- May 12, 2020
- Posted by: Dan Trudeau
- Category: Hiring Advice
5 Keys to Recruiting During Covid19
All economic downturns are challenging for both job seekers and employers. This one, however, is presenting unique challenges. In previous recessions, there were always employers with critical needs actively hiring select talent. The current quarantine has thrown a wrench in that for most.
That said, if you have critical business needs to staff for, you can still keep the process moving. We can continue to engage in potential hires with common technology. In fact, by moving on candidates right now, you have an opportunity to bring them in while your competitors wait for a return to normalcy.
So here are 5 keys to hiring during this crisis.
1. Prioritize Your Openings
You need to decide which openings are critical to your business needs, and therefore worth the effort. With your team scattered in home offices and so much uncertainty in the job market, you don’t want to waste time and resources on positions you can live without in the short term.
Bring your decision-makers together to figure this out. Set up rules of the road ahead of time, with limits that force you to make the tough decisions. Maybe each group is limited to one hire, or for projects with deliverables due in a certain time frame. Whatever makes sense. This will make sure your recruiting decisions line up with your immediate business goals.
2. Move Outside Job Boards
There are a lot of solid candidates out there who want to be looking for something new, but the downbeat economic news has them holding off on a job search. They may not be on the job boards, but you can still reach them while they’re invisible to your competitors. To do it effectively, you need to leverage:
· Social media
· Your team members’ networks
· Recruiting agency partners
The first step is to talk about your opportunities on your company’s social media timeline, so they’re seen by people, not job hunting. In fact, make sure all your team members are doing the same thing on their timelines, including their personal social media pages. It’s important to communicate you’re still hiring in as many avenues as possible.
When you’re doing this, make sure to emphasize why your company’s strengths make you worth looking at when things are so uncertain. Talk about things like:
· How this crisis hasn’t hurt your long-term business
· Your company’s positive track record through multiple downturns
· Why your future is so bright
· The growth prospects you offer employees. When the waters are rough, they want to know your ship is solid.
Also, recruiting agencies are still bringing in candidates through their own networks, so reach out to your most trusted partners to leverage their resources.
3. Distance Interviewing
While in-person interviews are off the table for now, you can still have face-to-face meetings with interested candidates, thanks to technology accessible to most job seekers.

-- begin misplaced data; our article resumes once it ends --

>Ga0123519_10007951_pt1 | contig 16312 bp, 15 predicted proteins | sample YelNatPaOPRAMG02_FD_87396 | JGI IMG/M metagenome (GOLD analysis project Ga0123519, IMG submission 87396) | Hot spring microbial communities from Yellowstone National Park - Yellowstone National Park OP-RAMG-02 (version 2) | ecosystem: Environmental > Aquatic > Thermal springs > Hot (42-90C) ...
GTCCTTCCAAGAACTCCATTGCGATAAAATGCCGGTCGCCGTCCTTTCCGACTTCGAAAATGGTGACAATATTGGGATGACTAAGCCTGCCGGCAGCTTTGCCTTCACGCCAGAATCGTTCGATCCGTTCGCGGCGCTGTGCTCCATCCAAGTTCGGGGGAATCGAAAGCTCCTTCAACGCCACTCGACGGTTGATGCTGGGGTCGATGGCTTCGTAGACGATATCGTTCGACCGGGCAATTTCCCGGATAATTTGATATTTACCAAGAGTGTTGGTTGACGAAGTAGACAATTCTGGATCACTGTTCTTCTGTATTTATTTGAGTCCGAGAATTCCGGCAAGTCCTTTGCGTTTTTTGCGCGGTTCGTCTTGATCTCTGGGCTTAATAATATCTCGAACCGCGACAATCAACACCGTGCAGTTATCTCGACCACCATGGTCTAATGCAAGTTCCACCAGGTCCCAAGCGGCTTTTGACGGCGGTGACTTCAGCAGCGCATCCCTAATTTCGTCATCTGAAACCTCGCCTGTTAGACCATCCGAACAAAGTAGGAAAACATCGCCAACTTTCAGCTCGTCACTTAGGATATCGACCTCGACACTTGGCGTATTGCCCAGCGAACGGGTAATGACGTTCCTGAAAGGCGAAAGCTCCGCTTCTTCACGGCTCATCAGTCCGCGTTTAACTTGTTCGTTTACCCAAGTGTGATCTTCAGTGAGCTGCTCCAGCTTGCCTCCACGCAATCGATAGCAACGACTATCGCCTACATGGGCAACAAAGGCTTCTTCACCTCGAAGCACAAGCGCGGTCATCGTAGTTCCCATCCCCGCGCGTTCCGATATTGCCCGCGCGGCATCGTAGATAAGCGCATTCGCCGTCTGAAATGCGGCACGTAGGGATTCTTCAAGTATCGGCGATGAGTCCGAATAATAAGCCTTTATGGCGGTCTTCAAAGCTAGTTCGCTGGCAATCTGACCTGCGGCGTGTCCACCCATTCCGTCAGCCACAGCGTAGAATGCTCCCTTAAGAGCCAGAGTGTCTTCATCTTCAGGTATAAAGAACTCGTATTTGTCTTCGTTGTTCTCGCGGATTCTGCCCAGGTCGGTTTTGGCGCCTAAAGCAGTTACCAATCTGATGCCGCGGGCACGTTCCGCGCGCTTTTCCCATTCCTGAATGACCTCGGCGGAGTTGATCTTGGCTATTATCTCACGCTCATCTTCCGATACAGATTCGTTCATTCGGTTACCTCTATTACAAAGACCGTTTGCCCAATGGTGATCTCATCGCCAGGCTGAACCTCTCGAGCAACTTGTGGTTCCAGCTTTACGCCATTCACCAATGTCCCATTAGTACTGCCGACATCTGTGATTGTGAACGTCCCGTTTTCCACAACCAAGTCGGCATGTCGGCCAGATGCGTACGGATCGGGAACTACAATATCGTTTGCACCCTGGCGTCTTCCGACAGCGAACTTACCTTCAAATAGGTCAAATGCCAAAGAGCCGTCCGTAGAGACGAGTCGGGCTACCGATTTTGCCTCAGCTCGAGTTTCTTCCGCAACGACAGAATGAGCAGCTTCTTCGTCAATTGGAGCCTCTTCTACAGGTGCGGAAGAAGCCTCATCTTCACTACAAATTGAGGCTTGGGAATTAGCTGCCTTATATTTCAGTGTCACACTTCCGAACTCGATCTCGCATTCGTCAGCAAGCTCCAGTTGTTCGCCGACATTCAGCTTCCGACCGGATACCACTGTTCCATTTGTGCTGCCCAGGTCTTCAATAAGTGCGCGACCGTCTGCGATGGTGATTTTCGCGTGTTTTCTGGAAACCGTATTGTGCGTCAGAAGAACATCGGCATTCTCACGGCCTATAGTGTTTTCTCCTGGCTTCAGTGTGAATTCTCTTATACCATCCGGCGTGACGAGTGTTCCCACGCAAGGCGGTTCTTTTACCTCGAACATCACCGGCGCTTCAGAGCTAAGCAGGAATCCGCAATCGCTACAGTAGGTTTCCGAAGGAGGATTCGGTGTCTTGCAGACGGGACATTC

Make sure your whole team is set up to do interviews through Skype, Zoom, Google, or whatever app you’re using. Beyond the face-to-face conversations they offer, features like screen sharing also open the door for presentations or live skill demonstrations. Have a virtual meeting with your team upfront, going over the features available, and discussing the best ways to use them.
When doing these virtual interviews, your team needs to do everything they can to present themselves in a way that fits your company image. While people will understand we’re working under unusual conditions, your first visual impression is still important.
This includes everything from wearing the correct clothes to making sure their backgrounds look right.
4. Stay Engaged
If making an offer is going to be off the table until you can do an in-person meeting, you need to stay engaged with candidates you’re interested in. You can’t be loose about it, or you’re going to lose your next great hire. Keeping in touch can get forgotten, especially with everyone so out of their old routines.
Have a “keep in touch” plan for these candidates. You may create a standard one or it might be custom for each situation. Set up a contact schedule and get the candidate’s buy-in to make sure they’re also committed to it. It might be a regularly scheduled phone call, another teleconference in the near future, or whatever makes sense for the scenario.
Make sure you’re continuing to sell your company and the position on every one of these touches. Let them know about any positive developments, especially ones that tie into their personal goals or address concerns they’ve brought up on interviews.
This is how you can keep them excited and positive about joining, no matter how long it takes to come out on the other side of this.
5. Can You Hire Now?
If all of this goes to plan, you may even be able to make an offer.
Many assume you can’t do it unless you’ve had someone on site. You can’t get a good enough sense of their potential and they can’t do the same with you. That said, these are different times, so maybe this isn’t such a rock-solid rule.
It will still be true for a lot of companies, but make sure you’re not thinking that way based on assumption alone. Explore the idea with your team, then discuss it with the candidate. Get their thoughts and take it from there.
If you can get an offer out and accepted, you can always make a start date contingent on the quarantine being lifted. Maybe you can get them started working remotely. Make sure you’re not dismissing ideas because they don’t fit with how you’ve done things in the past. As mentioned before, this is your opportunity to grab great people while your competitors wait it out.
In the end, the companies that will come through this as winners are the ones who can adapt and stretch themselves in ways that make sense with their goals. They’ll be the ones to pull in the best new employees and bounce back stronger than before.